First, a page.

The Industrial Revolution began in the middle of the 18th century, and has provided an increasingly stable economy ever since. Innovations in mining, transportation, agriculture, manufacturing, and technology provided jobs and contributed toward a better quality of life around the world. Almost 300 years later, many are questioning whether or not that economic engine has finally quit, but Chris Anderson—author of The Long Tail and Free—sees another revolution occurring.
The manufacturing borne of the Industrial Revolution involves many expensive parts and processes to turn an idea into a product. Once the processes are in place, to make any kind of changes involves time and, most likely, a great deal of capital. In Anderson’s newest book, Makers: The New Industrial Revolution, he describes a movement where process has a greatly reduced time and cost of production. In this movement, if a product needs to be changed or improved, it’s simply redesigned on a desktop computer, and manufactured with a 3D printer. The cost of these machines continues to decline, the use of the design software is increasingly simple, and the online support and discussion communities are growing, making this movement revolutionary, indeed.
It’s possible that some of you won’t completely understand what I’m talking about. Did you know that there are machines that can “print” edible burritos, “print” wearable swimsuits, “print” useable products in almost every category? If not, you’re not alone, but in Anderson’s opinion, that will change. Similar to innovations in desktop publishing, the Makers movement will soon see consumers thinking up, designing, and manufacturing their own products in every category. Within the next 10 to 15 years, Anderson estimates that these machines will be so affordable that most people will have them in their homes. In Anderson’s words:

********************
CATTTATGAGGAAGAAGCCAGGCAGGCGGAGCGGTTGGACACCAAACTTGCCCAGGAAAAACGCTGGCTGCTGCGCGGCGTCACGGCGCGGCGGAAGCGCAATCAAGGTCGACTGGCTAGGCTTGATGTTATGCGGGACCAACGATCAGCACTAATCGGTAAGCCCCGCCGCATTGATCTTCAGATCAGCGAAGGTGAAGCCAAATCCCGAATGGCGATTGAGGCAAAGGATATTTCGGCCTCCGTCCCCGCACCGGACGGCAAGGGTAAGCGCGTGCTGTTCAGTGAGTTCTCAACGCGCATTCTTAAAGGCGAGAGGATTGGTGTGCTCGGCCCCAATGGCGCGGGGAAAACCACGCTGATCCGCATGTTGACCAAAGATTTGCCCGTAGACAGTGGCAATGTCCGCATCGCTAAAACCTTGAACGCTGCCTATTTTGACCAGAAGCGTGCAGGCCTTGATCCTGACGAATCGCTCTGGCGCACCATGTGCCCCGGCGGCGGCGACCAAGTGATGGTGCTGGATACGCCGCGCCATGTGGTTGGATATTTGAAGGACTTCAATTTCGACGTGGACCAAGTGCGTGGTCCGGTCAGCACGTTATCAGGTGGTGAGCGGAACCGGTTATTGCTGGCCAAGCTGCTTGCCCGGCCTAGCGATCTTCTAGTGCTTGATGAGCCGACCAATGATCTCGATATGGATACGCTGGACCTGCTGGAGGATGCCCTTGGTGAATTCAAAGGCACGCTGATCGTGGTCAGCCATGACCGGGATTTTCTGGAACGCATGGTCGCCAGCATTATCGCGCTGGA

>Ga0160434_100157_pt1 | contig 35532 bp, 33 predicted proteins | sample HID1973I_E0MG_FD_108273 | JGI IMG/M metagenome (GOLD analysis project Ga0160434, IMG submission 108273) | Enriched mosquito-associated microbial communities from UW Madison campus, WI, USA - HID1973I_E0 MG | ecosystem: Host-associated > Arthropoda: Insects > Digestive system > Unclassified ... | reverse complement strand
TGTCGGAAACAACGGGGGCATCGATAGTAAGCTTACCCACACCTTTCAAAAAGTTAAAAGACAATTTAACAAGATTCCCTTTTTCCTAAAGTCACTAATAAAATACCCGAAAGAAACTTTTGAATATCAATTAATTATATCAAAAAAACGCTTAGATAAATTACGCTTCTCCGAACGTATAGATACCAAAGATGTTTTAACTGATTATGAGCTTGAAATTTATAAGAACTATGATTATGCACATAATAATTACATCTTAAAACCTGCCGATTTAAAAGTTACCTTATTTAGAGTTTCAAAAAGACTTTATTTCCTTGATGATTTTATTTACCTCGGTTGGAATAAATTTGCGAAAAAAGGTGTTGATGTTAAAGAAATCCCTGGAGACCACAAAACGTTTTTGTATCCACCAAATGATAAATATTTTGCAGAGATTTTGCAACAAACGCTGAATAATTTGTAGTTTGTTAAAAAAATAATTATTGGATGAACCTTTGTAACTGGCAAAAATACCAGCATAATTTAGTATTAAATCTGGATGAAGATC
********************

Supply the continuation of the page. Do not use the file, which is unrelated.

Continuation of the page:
Today we are seeing a return to a new sort of cottage industry. Once again, new technology is giving individuals the power over the means of production, allowing for bottom-up entrepreneurship and distributed innovation. Just as the Web’s democratization of the means of production in everything from software to music made it possible to create an empire in a dorm room or a hit album in a bedroom, so the new democratized tools of digital manufacturing will be tomorrow’s spinning jennies. And the guilds they may break may be the very factory model that grew up in Manchester and dominated the past three centuries.
If Anderson is right, it will be an interesting time for entrepreneurs, large manufacturers, and consumers alike. If nothing else, Makers is a fascinating read that takes business theory into the age of The Jetsons, where everything we need is at our fingertips. And if not, we can simply print it.